Kyoto Accord in Jeopardy, Environmental Activists Say

Japan, Canada and Australia are undermining talks on a treaty limiting emissions of ``greenhouse gases'' with new demands, environmental activists charged Wednesday.

After the United States disappointed delegations by renouncing the 1997 pact without offering an alternative, efforts to curb emissions that are believed to be heating up the atmosphere are running into further problems.

With the United States standing aside, Japan's role is crucial. The accord can only enter into force if backed by 55 countries, representing 55 percent of the industrialized world's emissions. If Japan pulls out, the second target can't be reached.

Japanese Prime Minister Junichiro Koizumi rattled European leaders last week by suggesting that, after the U.S. pullout, an agreement may not be possible before autumn.

And Japan also joined Canada and Australia in pressing demands that they get more credit for forests that absorb carbon dioxide.

Environmental activists reacted with anger, saying polls show that the public wants the Kyoto pact.

``In essence, they're killing the Kyoto Protocol behind the scenes,'' Jennifer Morgan of the Worldwide Fund for Nature said Wednesday. ``Their negotiators are putting forward hardline, unconstructive positions that move the talks backward.''

European Union countries want stricter limits on counting the beneficial effects of forests and soil than other countries, including the United States.

``Japan in particular is trying to blackmail the European Union,'' said Bill Hare of Greenpeace.

In turn, Japan's environment minister urged the United States to reconsider its position.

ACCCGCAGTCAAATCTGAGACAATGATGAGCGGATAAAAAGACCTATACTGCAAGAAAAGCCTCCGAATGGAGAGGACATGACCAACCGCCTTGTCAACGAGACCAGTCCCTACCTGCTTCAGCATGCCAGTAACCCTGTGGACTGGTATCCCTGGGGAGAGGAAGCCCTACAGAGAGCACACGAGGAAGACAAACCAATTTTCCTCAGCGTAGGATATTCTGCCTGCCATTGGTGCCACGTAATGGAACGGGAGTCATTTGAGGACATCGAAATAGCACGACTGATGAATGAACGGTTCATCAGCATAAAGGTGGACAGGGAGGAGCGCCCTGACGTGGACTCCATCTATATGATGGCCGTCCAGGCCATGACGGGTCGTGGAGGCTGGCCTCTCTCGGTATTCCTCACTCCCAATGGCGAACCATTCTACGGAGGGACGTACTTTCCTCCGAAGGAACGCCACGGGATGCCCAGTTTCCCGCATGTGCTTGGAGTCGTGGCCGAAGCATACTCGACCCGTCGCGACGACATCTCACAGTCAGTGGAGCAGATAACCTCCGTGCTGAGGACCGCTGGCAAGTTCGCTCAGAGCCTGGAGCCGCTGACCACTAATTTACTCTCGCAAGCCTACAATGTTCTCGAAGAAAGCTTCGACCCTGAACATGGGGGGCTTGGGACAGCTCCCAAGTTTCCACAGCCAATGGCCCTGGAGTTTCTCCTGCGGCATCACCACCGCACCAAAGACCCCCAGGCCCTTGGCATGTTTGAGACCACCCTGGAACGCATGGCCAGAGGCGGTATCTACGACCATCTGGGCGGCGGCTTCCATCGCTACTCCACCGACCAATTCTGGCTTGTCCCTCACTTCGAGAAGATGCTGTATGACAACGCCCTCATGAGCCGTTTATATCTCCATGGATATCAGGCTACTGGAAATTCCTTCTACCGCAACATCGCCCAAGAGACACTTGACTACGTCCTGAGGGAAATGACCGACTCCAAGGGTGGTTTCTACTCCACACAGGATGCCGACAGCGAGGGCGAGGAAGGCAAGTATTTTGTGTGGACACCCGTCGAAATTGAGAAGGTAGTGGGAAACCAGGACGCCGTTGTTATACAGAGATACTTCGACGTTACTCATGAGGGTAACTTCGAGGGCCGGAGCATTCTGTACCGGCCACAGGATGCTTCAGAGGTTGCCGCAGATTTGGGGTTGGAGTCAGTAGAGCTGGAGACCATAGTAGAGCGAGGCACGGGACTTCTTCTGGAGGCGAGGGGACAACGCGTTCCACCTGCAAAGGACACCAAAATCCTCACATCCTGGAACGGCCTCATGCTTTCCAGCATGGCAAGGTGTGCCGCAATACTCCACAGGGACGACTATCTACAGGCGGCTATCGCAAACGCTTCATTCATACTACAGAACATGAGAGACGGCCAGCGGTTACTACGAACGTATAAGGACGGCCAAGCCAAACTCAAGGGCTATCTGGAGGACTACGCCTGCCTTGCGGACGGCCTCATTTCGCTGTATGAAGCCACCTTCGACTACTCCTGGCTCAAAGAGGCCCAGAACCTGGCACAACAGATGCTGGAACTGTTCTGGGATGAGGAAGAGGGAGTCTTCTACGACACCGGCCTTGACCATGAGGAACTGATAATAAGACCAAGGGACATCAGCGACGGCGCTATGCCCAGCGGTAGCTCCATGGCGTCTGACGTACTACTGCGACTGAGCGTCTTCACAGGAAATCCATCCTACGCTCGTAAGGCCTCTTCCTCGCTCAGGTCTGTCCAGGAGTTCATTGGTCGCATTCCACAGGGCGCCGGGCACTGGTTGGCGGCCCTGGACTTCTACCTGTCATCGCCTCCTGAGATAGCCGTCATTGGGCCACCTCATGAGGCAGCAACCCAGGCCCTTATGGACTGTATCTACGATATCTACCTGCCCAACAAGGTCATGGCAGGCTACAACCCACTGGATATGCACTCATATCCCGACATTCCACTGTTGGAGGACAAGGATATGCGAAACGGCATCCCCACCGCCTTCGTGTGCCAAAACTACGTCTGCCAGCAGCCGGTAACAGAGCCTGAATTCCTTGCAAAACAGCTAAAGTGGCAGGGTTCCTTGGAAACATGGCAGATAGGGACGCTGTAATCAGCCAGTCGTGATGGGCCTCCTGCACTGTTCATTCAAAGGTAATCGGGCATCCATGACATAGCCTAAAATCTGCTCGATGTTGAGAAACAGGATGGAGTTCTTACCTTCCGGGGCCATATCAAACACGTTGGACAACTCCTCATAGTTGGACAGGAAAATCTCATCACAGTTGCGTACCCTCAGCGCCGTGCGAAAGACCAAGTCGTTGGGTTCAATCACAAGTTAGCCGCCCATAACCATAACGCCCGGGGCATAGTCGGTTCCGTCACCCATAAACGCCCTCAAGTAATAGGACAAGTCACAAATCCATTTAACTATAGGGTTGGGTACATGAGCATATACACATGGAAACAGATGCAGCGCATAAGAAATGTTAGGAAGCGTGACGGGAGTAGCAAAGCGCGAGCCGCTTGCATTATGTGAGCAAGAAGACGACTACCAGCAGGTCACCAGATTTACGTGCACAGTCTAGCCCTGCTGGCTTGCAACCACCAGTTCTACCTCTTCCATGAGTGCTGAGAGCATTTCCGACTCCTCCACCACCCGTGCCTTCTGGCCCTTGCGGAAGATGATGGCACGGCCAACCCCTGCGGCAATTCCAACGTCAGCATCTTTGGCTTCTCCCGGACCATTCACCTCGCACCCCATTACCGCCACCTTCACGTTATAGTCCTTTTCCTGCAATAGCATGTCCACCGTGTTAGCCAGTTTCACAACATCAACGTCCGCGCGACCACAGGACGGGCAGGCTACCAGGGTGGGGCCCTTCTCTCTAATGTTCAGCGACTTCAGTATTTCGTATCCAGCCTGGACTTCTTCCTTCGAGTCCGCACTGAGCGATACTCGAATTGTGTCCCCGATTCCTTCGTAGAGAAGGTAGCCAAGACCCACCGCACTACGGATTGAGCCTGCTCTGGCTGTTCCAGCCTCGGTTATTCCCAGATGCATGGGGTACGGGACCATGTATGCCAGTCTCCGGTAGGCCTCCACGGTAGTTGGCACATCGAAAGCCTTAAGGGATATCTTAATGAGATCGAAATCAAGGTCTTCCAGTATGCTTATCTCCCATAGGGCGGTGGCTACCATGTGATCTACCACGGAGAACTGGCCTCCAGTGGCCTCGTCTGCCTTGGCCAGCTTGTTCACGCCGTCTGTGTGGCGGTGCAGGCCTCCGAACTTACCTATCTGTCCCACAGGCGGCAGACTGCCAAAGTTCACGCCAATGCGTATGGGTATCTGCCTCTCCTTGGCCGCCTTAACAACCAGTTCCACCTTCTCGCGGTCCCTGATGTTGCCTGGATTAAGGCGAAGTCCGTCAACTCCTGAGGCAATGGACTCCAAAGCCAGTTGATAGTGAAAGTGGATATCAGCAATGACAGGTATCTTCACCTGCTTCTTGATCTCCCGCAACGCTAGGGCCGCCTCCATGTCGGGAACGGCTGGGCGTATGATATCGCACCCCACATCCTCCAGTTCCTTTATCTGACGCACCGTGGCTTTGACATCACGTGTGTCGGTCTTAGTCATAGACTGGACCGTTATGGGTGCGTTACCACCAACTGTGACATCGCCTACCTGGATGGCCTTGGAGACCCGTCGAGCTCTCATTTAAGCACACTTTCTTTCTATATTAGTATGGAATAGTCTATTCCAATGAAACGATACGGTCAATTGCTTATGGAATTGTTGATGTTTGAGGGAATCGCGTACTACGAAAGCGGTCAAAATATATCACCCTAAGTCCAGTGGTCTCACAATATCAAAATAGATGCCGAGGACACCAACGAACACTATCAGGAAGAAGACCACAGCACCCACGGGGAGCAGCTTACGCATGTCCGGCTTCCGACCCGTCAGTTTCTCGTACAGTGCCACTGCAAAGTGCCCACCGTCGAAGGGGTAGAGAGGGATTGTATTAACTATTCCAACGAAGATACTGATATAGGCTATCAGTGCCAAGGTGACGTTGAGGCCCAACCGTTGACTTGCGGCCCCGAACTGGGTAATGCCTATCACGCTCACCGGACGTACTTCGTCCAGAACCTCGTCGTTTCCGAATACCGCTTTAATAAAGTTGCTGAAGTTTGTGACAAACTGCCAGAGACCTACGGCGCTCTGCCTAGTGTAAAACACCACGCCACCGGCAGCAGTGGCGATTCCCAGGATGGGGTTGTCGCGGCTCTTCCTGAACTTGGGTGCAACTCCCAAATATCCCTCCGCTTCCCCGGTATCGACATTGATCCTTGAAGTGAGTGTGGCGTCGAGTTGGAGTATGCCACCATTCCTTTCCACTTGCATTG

``For all countries, participation of the United States is the best scenario,'' Yuriko Kawaguchi said Tuesday as she arrived in Bonn for 180-nation talks on the Kyoto pact, which would cut emissions of gases believed to be heating up the atmosphere.

Kawaguchi insisted Japan does not want to delay the negotiations and would ``do its utmost'' to help bring the treaty into force by next year.

Her German colleague, Juergen Trittin, has said the accord could be salvaged with a compromise to keep Japan on board.

More than 80 countries have signed the Kyoto pact, which requires industrialized countries to cut greenhouse emissions an average 5.2 percent from 1990 by 2012.

President Bush abandoned the pact in March, saying it was flawed and would hurt the U.S. economy. Officials from about 180 nations are meeting in Bonn through next week to try to save it.

The top U.N. official dealing with climate change spoke for many countries Tuesday when he also expressed disappointment at the U.S. stand.

``Everybody wants the United States in,'' Michael Zammit Cutajar said in an interview. ``The U.S. administration still hasn't said what it wants. It has said what it doesn't like.''